Many people haven’t tried eggs from Guinea fowl, but they are really special. A few weeks ago, I went on one of my last lunches before starting the Homegrown Year (don’t know what it is? Check it out.) I brought my friend a “farm bag” of veggies, cheeses, and eggs. Particularly for my more gourmet friends, I love to bring them special treats. When he opened up the egg carton I pointed out the eggs from our Guinea Fowl. He was excited to try them. If you can get some, you should too.
We originally got Guineas to act as flock protectors and watchdogs. They’re great at both jobs. We keep six Guineas in our flock. They mostly hang out together. Guineas are bolder than the chickens or ducks. They spend the day walking the fence line, keeping guard, or out in the pasture walking a militaristic line, hunting bugs, snakes, and mice.
Guineas are the most superior hunters in our flock by a large margin. Because we acquired Guineas as protectors, and not for eggs, I was surprised their eggs turned out to be my favorite of all. Unlike our chickens, our Guineas lay late spring to fall, so I only get them part of the year. When we have their eggs it’s a treat.
Some say that Guinea eggs taste exactly the same as chicken eggs, but I disagree. They have a higher yolk to white ratio and I think they’re creamier and richer than their chicken counterparts. That said, there is only a subtle difference so they can be cooked just like chicken eggs.
Since Guineas tend to be such good hunters, they get a more varied diet than the other birds in the flock, and what a bird eats directly affects the flavor of her eggs.
There are great applications for every kind of egg on the farm. Duck eggs are great for baking and meringues as their whites retain air better. Chicken eggs are great for scrambling and also just to have consistent eggs throughout the year. Quail eggs are fun little nuggets, but the work/payoff ratio is very high. Guinea eggs, however, are what I save for dishes that really feature the egg flavor, and especially the yolk – poached, sunny-side up, and hard-boiled.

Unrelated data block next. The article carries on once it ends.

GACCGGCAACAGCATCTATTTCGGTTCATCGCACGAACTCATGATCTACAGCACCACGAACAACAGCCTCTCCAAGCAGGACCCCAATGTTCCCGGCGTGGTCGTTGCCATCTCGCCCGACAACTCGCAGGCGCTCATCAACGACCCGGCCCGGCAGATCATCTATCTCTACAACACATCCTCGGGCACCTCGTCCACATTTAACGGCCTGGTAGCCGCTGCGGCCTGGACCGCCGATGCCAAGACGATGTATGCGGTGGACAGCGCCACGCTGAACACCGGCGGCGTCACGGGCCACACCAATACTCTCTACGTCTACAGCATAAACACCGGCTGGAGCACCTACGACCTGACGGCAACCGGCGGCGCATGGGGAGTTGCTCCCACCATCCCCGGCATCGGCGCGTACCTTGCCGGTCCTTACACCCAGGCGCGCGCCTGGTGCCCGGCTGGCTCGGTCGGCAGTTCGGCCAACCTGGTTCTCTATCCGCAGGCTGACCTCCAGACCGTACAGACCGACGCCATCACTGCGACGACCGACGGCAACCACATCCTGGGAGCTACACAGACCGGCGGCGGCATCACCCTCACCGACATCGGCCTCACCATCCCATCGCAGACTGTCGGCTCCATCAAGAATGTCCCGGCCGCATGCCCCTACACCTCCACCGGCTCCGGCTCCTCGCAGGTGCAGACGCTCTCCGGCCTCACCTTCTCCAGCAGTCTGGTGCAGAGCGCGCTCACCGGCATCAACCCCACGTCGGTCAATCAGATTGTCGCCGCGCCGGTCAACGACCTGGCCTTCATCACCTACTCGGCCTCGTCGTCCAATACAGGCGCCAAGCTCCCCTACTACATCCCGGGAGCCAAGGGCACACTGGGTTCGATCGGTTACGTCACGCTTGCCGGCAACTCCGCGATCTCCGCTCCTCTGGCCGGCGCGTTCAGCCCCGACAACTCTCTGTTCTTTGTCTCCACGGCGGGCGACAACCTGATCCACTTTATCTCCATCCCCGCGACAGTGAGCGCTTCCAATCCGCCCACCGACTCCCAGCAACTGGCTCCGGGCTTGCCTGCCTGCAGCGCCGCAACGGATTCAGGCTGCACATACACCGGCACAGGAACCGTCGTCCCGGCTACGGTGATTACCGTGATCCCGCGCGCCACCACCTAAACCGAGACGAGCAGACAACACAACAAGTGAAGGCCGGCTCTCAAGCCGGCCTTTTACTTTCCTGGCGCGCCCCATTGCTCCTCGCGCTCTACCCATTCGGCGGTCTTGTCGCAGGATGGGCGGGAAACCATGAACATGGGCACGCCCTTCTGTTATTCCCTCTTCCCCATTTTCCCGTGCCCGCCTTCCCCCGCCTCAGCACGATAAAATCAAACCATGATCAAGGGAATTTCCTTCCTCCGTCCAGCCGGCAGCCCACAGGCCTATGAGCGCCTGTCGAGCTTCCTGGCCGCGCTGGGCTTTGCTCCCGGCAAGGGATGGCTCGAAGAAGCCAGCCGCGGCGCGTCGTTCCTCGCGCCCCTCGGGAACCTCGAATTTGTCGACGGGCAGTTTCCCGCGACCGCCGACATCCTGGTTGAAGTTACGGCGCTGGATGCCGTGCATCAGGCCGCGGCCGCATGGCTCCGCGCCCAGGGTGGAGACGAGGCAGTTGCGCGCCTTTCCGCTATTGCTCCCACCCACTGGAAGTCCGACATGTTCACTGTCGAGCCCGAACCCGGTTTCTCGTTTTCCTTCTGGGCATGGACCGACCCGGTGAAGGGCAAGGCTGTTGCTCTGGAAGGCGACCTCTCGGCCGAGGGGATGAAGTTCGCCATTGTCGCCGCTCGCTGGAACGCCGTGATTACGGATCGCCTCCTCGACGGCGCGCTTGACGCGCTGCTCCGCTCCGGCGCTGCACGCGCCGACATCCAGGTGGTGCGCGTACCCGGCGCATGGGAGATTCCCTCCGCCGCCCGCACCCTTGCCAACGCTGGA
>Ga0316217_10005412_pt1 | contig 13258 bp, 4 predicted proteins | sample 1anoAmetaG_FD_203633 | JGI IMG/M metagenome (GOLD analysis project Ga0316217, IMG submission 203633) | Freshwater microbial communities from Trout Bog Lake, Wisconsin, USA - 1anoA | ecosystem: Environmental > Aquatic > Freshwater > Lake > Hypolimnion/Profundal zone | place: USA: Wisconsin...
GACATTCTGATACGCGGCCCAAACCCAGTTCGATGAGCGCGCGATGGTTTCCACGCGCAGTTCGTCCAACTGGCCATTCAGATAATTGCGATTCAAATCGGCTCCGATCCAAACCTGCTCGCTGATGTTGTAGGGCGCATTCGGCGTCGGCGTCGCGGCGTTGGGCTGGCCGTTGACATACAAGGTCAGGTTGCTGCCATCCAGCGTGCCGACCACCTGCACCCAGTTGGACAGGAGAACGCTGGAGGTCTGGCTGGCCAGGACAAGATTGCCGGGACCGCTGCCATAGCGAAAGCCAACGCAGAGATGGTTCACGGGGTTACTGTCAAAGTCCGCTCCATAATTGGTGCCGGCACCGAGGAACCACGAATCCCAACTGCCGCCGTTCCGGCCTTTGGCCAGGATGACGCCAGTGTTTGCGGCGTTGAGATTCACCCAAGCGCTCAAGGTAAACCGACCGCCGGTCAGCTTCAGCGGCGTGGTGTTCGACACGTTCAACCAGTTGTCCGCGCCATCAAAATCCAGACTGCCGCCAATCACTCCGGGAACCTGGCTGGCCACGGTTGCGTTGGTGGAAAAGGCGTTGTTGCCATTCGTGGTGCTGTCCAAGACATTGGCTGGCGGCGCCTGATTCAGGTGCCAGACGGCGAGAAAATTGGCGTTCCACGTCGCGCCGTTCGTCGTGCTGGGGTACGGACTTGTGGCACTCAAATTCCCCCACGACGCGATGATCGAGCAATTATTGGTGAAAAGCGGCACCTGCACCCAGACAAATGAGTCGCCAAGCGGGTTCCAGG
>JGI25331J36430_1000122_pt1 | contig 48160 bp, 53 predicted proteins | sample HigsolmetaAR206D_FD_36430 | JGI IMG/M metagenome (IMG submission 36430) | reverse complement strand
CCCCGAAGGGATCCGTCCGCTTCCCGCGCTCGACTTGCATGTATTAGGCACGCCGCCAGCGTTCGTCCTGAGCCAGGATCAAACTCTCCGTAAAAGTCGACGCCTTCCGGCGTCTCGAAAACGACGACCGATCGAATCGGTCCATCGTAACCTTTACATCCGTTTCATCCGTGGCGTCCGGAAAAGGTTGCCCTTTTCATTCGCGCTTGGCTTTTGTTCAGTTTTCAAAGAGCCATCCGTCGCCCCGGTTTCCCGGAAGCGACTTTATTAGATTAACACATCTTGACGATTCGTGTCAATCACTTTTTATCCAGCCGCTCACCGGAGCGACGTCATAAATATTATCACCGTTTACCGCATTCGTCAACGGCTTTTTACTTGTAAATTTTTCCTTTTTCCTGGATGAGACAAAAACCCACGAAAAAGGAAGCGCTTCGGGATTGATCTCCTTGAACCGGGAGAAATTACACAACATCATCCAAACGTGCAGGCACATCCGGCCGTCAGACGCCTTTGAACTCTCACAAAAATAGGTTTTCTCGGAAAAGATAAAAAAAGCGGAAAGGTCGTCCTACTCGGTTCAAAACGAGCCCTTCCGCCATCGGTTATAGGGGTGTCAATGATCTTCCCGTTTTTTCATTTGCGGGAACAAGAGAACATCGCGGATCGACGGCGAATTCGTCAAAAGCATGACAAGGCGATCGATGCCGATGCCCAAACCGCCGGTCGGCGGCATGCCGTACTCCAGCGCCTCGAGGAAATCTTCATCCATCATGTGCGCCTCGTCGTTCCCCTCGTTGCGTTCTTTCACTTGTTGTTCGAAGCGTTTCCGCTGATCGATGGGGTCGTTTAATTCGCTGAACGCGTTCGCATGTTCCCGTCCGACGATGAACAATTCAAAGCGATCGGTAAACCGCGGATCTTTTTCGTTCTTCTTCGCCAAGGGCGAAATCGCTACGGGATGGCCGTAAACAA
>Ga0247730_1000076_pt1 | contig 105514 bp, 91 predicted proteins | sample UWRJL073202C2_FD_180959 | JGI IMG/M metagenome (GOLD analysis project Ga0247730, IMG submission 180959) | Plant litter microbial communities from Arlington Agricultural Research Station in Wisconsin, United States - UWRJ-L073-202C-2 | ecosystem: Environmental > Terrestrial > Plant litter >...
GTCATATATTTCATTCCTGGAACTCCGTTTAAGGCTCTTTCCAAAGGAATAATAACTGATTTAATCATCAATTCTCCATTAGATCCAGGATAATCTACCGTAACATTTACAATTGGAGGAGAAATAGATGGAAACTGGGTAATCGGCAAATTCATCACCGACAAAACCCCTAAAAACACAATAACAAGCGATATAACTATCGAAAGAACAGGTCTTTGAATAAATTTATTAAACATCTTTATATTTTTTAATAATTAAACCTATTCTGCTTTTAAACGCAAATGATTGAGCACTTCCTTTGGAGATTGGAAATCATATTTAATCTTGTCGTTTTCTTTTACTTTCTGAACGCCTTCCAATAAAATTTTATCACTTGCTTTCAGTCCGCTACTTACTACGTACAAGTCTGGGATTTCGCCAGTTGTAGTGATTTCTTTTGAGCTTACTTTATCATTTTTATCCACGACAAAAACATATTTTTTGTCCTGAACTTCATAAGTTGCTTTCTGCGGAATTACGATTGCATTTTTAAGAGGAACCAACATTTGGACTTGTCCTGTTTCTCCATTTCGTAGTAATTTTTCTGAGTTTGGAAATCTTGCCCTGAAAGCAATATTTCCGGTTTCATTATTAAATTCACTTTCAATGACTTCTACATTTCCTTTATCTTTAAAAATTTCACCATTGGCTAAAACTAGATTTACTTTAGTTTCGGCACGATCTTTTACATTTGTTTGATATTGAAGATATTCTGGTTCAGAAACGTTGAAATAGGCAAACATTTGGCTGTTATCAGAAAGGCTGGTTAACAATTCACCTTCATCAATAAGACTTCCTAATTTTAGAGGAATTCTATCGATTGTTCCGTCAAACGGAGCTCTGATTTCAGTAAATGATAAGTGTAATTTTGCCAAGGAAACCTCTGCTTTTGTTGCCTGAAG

Harder and thicker shells
Not only do Guinea eggs have a superior taste to their chicken counterparts, but their shells are also much thicker and stronger. Having armored eggs is useful at our home, particularly when pulling them from the nest with a three-year-old “helper.” We lose fewer Guinea eggs to breakage than others. Because the shells are thicker and stronger, I find they are easier to peel for hardboiled eggs as the pieces come off in larger chunks.
If you’re using Guinea eggs in your own kitchen, make sure to really whack the shells to break them. They are STRONG.
Guinea eggs are just a bit smaller than chicken eggs. Their size is ideal as they are perfectly bite-sized. For recipes, the general rule is that you replace each chicken egg with two Guinea eggs.
They’re great for a quick hardboiled egg snack. I have one lady who buys eggs from me and prefers Guinea eggs because her husband works construction and can just eat a single-bite egg straight from the bag without taking his gloves off.
I love to pickle Guinea eggs. They are an ideal shot of protein and salt to the system when you’re on the go. The higher yolk percentage ensures they’re delicious and flavorful every time. It’s fun to make high-class dive-bar food.
If you ever get the chance, try some Guinea eggs. You’ll be a convert, too!
I know it sounds dumb, but I almost want you to do a post just like this, but for farm fresh eggs…. I’ve been considering getting fresh eggs from someone to see what the difference is from the store, which I imagine is just huge, and I can’t tell you how much I think about it.
I also am considering that once I try it, i’ll have to either get my own chickens or figure out how to supply fresh eggs, because I’m sure store eggs are just not the same.